London may become the Hong Kong of Europe

Ryan Bembridge

October 21, 2016

hong-kong

London could become ‘the Hong Kong of Europe’ by attracting trade and business from the Far East once the UK leaves the European Union, Prime Central London property expert Jeremy McGivern has predicted.

McGivern reckoned businesses could flock to the city to take advantage of lower corporation tax rates, while he speculated whether China’s currency, the renminbi, could be traded in the English capital to help the Chinese make it a reserve currency.

The UK will cut corporation tax to 17% by 2020 and in June 2016 previous Chancellor George Osborne pledged to bring it as low as 15%.

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McGivern, who is founder of search agency Mercury Homesearch, was speaking at Investec Private Banking’s broker event last week.

He said: “We will have the second lowest level of corporation tax in Europe – it could go down as low as 10%.

“We could become the Hong Kong of Europe.

“It’s cheaper to employ people in the UK because labour laws are far more favourable for employers and sterling means that it’s much better to employ people here than in Europe or America.”

McGivern told brokers that leaving the European Union will provide huge opportunities and doesn’t have to make the UK or Europe suffer.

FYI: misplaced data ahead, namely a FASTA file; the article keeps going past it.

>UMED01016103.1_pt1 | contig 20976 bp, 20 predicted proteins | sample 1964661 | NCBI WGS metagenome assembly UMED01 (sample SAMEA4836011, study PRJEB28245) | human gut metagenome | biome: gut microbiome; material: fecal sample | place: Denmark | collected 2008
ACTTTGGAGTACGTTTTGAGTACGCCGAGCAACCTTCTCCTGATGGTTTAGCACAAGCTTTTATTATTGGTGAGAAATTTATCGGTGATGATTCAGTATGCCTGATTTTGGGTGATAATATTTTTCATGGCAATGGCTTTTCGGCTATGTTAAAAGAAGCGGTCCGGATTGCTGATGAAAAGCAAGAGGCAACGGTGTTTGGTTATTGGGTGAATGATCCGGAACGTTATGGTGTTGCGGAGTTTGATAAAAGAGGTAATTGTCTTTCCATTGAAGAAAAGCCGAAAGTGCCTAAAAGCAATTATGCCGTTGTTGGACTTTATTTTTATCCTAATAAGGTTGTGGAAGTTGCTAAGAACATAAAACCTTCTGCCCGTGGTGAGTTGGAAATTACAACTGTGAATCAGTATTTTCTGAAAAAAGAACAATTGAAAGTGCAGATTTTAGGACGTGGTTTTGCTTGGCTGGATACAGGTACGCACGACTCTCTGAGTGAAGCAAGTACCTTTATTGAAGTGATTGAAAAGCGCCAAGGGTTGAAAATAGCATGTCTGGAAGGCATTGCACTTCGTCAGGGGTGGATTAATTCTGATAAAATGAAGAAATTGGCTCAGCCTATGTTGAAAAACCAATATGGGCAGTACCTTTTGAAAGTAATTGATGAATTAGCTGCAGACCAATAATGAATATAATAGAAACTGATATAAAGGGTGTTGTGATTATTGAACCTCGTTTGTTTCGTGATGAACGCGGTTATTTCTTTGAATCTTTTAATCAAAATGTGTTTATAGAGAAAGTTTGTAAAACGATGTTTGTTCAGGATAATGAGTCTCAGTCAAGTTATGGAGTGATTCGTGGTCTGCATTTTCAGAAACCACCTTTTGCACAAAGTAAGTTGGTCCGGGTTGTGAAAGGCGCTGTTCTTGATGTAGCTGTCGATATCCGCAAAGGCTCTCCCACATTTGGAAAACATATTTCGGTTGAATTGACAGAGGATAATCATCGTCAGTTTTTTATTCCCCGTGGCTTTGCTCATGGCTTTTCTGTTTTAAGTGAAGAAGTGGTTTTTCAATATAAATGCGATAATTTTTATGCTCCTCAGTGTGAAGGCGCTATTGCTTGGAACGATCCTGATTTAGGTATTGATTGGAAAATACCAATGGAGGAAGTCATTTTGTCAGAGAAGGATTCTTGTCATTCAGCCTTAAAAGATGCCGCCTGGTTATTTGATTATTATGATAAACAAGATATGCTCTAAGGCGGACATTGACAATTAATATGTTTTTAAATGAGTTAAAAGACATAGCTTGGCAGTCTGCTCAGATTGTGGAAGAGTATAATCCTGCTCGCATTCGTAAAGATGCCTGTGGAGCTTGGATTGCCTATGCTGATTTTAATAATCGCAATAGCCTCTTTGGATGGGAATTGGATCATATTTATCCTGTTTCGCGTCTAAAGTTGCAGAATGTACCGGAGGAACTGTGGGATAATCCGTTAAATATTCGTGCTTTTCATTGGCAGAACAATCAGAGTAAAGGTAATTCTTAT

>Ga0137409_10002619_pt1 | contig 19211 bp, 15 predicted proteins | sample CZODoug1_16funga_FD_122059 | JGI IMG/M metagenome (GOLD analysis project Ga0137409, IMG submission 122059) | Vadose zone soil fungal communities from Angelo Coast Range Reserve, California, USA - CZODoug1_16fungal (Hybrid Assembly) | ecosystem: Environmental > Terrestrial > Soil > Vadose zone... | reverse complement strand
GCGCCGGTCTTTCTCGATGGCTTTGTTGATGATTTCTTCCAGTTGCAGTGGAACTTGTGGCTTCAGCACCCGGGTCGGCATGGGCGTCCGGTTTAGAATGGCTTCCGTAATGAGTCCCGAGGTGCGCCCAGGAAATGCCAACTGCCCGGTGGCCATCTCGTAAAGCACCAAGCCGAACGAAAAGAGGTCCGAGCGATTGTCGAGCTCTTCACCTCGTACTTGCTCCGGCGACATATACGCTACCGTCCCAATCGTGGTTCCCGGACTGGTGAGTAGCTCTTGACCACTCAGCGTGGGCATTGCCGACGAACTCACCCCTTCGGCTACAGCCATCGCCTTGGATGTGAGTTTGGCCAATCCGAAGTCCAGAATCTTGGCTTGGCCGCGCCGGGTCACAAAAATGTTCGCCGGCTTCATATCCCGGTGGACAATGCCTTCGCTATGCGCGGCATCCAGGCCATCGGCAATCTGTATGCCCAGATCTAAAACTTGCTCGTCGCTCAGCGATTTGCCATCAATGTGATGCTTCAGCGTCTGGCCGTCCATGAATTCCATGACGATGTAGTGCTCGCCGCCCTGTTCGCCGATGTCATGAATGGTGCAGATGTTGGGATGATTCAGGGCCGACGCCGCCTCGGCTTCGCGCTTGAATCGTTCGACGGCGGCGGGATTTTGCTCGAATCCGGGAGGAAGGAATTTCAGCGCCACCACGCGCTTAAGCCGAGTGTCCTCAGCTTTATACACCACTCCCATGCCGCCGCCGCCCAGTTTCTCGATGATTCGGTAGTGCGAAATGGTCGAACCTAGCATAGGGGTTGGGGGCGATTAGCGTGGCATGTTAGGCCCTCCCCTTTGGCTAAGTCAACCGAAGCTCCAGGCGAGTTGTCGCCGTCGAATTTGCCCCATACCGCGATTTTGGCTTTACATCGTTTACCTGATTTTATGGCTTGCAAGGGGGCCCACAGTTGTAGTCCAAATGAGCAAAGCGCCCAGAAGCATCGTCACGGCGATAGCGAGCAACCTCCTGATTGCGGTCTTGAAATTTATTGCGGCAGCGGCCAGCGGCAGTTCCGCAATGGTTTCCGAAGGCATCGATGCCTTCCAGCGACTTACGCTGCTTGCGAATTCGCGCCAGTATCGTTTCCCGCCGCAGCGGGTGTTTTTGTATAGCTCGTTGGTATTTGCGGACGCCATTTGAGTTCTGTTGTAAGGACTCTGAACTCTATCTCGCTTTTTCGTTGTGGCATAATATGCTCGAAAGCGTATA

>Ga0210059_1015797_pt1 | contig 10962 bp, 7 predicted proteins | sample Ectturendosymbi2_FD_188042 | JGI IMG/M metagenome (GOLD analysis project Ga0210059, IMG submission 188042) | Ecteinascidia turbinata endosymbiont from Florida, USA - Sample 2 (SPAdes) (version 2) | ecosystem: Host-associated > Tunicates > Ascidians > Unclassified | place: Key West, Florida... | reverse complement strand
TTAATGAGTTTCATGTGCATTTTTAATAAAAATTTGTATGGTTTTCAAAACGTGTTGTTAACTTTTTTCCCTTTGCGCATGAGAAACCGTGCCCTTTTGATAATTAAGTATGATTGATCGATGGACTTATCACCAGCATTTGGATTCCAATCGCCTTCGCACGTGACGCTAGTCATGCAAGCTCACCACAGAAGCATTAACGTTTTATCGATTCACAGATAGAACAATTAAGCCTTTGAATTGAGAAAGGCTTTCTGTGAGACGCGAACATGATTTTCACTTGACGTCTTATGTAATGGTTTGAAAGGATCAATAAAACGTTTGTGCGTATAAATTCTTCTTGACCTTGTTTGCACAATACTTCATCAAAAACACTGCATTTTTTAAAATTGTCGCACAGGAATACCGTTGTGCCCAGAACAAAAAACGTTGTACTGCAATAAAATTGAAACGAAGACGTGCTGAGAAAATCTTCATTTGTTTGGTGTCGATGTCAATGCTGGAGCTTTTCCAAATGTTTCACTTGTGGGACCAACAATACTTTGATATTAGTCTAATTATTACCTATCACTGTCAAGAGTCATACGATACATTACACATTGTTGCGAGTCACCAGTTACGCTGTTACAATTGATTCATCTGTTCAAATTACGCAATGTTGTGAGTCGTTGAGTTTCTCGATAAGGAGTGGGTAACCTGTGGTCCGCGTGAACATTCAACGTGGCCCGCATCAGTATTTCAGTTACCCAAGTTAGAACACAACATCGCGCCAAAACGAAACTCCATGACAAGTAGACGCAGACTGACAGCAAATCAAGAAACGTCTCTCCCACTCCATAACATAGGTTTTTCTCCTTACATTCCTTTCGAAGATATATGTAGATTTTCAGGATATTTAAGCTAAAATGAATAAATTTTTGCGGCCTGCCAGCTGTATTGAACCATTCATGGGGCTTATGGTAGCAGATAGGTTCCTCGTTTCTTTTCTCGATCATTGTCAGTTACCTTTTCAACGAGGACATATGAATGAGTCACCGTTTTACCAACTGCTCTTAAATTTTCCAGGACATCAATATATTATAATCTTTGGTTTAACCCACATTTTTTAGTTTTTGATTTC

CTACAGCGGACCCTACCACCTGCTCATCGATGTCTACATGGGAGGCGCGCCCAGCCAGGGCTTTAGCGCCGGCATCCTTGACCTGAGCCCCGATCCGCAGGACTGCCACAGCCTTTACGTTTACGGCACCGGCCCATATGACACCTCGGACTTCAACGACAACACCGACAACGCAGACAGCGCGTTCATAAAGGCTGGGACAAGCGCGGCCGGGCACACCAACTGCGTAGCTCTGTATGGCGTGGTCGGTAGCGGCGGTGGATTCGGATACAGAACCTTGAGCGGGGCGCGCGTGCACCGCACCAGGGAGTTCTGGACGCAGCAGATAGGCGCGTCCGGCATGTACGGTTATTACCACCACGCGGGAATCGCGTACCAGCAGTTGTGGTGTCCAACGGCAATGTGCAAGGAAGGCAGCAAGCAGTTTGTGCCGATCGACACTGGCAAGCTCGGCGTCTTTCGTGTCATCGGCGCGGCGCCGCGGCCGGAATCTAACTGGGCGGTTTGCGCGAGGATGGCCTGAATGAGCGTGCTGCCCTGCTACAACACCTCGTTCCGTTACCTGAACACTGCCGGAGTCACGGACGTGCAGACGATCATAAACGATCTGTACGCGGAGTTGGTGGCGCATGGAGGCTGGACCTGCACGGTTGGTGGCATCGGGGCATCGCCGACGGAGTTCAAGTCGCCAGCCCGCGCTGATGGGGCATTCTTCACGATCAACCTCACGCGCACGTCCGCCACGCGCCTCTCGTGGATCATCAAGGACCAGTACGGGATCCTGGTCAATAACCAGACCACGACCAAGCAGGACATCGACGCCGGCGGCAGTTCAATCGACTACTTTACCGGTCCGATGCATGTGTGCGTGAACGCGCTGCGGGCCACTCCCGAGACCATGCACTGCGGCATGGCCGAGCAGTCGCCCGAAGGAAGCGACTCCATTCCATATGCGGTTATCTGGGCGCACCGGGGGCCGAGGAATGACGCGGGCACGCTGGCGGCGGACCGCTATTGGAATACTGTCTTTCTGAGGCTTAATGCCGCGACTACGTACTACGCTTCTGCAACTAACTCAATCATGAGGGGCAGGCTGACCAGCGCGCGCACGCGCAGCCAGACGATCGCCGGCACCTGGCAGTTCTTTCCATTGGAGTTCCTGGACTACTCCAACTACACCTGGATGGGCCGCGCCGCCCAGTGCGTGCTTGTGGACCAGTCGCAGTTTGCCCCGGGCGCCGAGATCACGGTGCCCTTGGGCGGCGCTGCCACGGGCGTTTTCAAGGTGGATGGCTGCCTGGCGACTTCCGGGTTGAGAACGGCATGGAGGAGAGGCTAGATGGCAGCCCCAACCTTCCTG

He added: “If we lose passporting rights will every banker leave London? Is the city going to empty completely? Unlikely.

“Is it possible we might be able to strike more attractive trade deals with the likes of China, Singapore, India and Indonesia? They are demographic powerhouses that are generating serious wealth while I’m afraid Western Europe is dying demographically and industrially.

“Would this attract more bankers to London? It’s well known that China wants the renminbi to become the reserve currency of the world but to do so it’s got to be tradable outside of China.

“Will they move the centre of Chinese renminbi trading to New York? Unlikely; it’s the home of the dollar. Frankfurt? Unlikely; it’s the home of the euro.

“Might it just come to London; the financial exchange centre of the world?”

Chinese investment is already coming to the UK.

The newly-approved nuclear power station at Hinkley Point in Somerset is part financed by the state-owned China General Nuclear Power Group (CGN).

Meanwhile Chinese real estate developer Greenland Holdings is developing the largest residential building in Europe near Canary Wharf called Spire London, at a cost of £800m and with a completion target of 2020.

McGivern reckoned the English language is a trump card for the UK compared to the rest of Europe.

He said: “Malaysians and Singaporeans don’t want to educate their children in France and Germany; they want to educate them in the UK because of the English language.

“How do they view Europe and the UK? We’re safer. Paris, Germany, Spain or here? They want to be here.”

He added: “All these things can happen. Will they happen? Frankly I haven’t got a clue but nor does anybody else.”

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